I'M WILLING to bet that when confirmation hearings begin for Supreme Court nominee Elena Kagan, the most important question (in my opinion) will not be asked.

It's "Where do you stand on the nondelegation doctrine?"

I'm also willing to bet that for most readers that question led to a "Huh?" so let me try to explain the question and its significance.

Imagine a lawyer defending a client in a criminal case. The client has waived his right to a jury trial, and so the judge will render the verdict. After all the witnesses have been heard, the judge announces he's going on vacation, and delegates to the prosecutor the authority to decide the case. "But," the defendant's lawyer says to the judge, "you can't do that." "Why not?" asks the judge. "The prosecutor and I are both government officials."

You're thinking this is absurd because everyone knows the same person can't exercise the functions of prosecutor and judge. The Constitution separates the government into three branches: executive, legislative and judicial. Letting the prosecutor decide a criminal case would violate the principle of separation of functions, which serves to protect us from tyranny.

OK, my example is a bit extreme, but you get the idea. The legislature makes the laws, the executive enforces the laws, the judiciary renders decisions about the application of the laws. At least, that's the theory.

In real life, we don't let either Congress or the president exercise the judicial function, nor do we let the judges or the Congress enforce the laws. Activist judges, from the left and the right, have for many years acted like a super legislature making laws. We have come to accept it, especially when we like their rulings. In any event, there isn't a whole lot we can do about it.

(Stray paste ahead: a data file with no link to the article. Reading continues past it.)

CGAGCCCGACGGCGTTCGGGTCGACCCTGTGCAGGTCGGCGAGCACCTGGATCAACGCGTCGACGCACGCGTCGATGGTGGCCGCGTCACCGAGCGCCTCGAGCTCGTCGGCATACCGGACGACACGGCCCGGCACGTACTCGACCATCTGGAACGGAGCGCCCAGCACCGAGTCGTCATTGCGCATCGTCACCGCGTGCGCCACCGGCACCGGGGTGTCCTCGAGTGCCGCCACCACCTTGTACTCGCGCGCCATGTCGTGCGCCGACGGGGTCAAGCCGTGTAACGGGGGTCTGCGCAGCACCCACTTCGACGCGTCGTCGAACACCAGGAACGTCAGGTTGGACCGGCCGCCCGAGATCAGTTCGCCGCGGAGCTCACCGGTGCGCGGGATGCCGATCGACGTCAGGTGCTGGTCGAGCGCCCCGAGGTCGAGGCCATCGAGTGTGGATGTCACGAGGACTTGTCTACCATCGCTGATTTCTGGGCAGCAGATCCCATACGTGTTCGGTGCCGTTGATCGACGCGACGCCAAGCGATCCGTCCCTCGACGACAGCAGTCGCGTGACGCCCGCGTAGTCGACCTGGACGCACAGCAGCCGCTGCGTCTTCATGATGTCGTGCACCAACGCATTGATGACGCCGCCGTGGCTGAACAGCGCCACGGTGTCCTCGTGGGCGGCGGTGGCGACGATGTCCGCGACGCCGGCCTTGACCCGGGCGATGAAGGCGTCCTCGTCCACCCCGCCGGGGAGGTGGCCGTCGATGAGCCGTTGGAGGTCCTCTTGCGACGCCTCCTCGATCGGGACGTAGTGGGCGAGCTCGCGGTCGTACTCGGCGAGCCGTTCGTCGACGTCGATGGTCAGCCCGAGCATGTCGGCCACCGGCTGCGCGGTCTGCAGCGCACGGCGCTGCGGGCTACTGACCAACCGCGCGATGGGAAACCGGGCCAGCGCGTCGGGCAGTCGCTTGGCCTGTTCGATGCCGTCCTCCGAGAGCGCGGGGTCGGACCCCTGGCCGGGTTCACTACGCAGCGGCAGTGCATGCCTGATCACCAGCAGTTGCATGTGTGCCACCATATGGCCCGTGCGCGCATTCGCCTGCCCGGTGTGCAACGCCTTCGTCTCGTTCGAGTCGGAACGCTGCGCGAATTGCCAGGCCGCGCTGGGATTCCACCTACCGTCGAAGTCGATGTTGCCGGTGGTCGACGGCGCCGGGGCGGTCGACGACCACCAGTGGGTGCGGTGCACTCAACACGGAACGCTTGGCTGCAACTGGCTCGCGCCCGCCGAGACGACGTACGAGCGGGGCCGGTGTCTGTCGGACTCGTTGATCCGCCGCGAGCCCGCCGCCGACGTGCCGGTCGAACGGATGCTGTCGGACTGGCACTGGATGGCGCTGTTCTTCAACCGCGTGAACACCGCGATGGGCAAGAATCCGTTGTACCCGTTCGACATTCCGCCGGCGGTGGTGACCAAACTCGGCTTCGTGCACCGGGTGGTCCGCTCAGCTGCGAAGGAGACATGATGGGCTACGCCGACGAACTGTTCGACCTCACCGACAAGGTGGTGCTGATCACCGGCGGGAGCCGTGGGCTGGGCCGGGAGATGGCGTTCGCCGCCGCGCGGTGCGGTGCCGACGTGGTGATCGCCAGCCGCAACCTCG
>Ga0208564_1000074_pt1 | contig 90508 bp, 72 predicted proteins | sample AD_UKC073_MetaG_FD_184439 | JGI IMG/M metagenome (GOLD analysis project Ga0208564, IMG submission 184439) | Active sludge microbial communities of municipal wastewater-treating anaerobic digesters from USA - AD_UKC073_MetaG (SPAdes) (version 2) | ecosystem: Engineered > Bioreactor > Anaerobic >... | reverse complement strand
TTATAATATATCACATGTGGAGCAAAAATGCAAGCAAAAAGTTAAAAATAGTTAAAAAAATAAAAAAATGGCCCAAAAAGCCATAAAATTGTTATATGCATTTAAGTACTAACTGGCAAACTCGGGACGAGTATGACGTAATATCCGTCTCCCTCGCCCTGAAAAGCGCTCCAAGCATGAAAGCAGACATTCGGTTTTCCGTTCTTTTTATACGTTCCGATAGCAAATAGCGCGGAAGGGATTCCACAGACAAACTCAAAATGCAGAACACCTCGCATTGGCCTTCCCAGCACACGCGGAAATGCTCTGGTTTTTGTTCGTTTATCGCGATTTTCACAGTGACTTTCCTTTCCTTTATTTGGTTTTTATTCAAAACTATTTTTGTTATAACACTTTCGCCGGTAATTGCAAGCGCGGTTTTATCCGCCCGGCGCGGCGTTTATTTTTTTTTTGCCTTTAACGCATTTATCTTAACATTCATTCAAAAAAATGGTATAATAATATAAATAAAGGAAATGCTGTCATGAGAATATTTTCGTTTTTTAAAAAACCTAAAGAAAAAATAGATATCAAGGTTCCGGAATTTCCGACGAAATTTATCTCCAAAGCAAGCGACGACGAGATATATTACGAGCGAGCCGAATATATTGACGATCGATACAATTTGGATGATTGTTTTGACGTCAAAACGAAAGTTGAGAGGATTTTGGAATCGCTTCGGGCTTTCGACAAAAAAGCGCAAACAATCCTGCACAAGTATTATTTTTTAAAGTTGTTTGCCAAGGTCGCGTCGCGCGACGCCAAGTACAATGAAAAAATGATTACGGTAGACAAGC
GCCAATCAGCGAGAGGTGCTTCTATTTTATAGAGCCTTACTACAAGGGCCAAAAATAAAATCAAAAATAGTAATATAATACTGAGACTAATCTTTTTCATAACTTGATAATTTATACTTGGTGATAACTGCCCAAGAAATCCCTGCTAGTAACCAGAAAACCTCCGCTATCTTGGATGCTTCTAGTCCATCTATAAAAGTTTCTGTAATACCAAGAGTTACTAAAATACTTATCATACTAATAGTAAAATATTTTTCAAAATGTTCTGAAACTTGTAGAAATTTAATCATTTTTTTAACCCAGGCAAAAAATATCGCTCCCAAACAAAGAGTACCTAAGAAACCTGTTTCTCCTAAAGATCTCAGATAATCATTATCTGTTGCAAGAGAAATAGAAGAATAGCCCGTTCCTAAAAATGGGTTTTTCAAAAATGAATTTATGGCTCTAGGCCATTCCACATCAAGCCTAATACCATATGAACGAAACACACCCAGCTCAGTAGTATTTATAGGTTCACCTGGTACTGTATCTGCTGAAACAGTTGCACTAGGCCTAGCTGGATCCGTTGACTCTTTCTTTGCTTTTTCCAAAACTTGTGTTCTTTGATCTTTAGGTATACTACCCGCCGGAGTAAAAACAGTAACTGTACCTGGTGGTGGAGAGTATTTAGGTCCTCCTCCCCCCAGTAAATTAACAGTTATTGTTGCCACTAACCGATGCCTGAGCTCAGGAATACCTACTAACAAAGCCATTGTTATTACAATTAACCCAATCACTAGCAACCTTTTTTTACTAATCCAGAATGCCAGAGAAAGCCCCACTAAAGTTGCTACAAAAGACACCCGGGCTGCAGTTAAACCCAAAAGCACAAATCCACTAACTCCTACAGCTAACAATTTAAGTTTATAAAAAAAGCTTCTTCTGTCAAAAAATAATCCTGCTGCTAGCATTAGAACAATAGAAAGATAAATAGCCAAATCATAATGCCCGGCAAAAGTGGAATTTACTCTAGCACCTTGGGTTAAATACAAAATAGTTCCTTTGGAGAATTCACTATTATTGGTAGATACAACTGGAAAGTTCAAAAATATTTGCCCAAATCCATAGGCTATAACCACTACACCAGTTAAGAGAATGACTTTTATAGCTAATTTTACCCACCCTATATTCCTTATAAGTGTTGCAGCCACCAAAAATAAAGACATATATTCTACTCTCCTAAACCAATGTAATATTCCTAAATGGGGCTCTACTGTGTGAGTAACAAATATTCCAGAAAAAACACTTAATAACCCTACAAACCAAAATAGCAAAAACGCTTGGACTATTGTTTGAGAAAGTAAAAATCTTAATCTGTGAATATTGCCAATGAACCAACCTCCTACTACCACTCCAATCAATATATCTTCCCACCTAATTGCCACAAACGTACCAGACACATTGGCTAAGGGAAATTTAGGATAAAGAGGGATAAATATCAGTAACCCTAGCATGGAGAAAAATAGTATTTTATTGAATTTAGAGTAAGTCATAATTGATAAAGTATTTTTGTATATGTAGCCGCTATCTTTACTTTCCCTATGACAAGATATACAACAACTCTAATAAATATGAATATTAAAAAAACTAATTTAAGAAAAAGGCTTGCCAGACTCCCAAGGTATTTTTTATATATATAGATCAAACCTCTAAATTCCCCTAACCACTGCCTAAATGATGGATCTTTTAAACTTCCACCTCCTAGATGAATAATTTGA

But in recent years, we've been less and less scrupulous about not letting the executive branch make our laws. And that's where the non-delegation doctrine comes in.

Probably none of us will be overly upset by a narrow delegation by Congress to a federal agency of authority to establish, for example, a fuel economy standard for cars.

Such a delegation is unlikely to produce much mischief, and is, most would agree, an aid to efficient government. Congress would be establishing the basic principle of setting mileage standards, and leaving to the president or a regulatory body only the task of determining what that standard should be.

But over recent times, with thousands of pages of legislation that probably no member has really read (like health care, for example), Congress has created numerous new federal offices and agencies with broad authority to issue rules and regulations that will have the force of law.

None of these rules and regulations will have gone through the constitutional process of approval by both houses of Congress, and then the president.

With all this legislation, Congress is effectively turning over to the executive branch virtually unbridled authority to make law in every major area of the economy. The result is that countless unelected officials will be issuing rules, regulations and interpretations of statutes. And, because of a 1984 decision of the Supreme Court (Chevron v. Natural Resources Defense Council), we can't take comfort that the courts will protect us from overzealous bureaucrats.

Justice Stevens, speaking for the court, said that when Congress has delegated authority to an agency, the courts must defer to the reasonable policy choices made by the agency. And the agency may "rely upon the incumbent administration's views of wise policy to inform its judgments."

THE RESULT of that decision is that while Congress must follow the constitutional process for making law, a single government official can do so in the guise of interpreting a statute. Indeed, it has already happened.

So I do hope someone asks Kagan (perhaps it might even be our very own Sen. Arlen Specter):

Where do you stand on the nondelegation doctrine?

Howard Lurie is professor emeritus of Villanova law school. Contact him at